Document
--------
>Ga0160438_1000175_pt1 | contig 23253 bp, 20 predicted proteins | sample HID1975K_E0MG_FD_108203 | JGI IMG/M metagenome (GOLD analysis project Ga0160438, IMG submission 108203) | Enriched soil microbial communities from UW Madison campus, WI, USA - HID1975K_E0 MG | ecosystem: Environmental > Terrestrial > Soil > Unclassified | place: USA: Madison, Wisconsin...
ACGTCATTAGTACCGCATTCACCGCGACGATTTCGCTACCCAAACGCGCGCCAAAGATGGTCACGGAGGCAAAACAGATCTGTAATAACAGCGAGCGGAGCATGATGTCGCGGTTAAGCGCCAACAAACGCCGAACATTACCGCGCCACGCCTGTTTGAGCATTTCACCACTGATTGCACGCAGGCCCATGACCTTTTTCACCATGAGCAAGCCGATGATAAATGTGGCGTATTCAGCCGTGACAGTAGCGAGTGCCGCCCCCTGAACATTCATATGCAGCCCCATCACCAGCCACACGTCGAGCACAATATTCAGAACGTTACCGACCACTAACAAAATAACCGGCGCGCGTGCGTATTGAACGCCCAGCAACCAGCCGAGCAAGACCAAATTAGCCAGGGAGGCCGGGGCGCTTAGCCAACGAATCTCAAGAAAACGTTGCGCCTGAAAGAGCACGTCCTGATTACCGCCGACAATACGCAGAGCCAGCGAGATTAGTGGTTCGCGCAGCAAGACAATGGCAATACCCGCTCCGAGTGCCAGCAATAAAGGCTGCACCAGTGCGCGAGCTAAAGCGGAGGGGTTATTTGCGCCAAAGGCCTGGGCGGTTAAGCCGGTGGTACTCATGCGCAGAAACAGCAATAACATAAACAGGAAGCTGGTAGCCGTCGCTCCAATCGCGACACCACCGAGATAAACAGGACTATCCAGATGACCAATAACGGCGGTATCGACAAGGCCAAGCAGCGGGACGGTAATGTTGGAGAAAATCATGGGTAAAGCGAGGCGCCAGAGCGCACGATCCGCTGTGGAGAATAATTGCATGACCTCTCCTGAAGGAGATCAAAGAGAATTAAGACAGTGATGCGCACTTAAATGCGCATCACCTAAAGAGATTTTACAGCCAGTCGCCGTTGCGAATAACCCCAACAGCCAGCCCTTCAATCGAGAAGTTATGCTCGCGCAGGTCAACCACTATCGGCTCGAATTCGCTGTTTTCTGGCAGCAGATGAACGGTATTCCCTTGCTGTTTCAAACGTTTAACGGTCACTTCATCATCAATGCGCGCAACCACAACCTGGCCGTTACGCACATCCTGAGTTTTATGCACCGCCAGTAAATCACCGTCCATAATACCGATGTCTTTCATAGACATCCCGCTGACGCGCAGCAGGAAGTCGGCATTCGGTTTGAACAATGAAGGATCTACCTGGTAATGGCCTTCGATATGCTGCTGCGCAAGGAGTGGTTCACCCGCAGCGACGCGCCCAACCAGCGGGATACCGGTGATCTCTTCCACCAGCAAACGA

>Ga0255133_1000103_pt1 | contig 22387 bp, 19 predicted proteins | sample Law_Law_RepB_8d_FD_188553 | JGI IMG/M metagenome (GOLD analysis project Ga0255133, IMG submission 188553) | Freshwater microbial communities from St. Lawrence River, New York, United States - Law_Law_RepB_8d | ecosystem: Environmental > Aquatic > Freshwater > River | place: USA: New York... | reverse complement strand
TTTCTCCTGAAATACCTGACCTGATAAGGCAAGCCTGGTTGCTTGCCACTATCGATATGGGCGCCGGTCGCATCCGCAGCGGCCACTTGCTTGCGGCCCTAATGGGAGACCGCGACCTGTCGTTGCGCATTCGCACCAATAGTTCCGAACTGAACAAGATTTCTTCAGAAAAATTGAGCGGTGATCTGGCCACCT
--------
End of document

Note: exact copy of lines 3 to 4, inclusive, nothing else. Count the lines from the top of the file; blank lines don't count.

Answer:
>Ga0255133_1000103_pt1 | contig 22387 bp, 19 predicted proteins | sample Law_Law_RepB_8d_FD_188553 | JGI IMG/M metagenome (GOLD analysis project Ga0255133, IMG submission 188553) | Freshwater microbial communities from St. Lawrence River, New York, United States - Law_Law_RepB_8d | ecosystem: Environmental > Aquatic > Freshwater > River | place: USA: New York... | reverse complement strand
TTTCTCCTGAAATACCTGACCTGATAAGGCAAGCCTGGTTGCTTGCCACTATCGATATGGGCGCCGGTCGCATCCGCAGCGGCCACTTGCTTGCGGCCCTAATGGGAGACCGCGACCTGTCGTTGCGCATTCGCACCAATAGTTCCGAACTGAACAAGATTTCTTCAGAAAAATTGAGCGGTGATCTGGCCACCT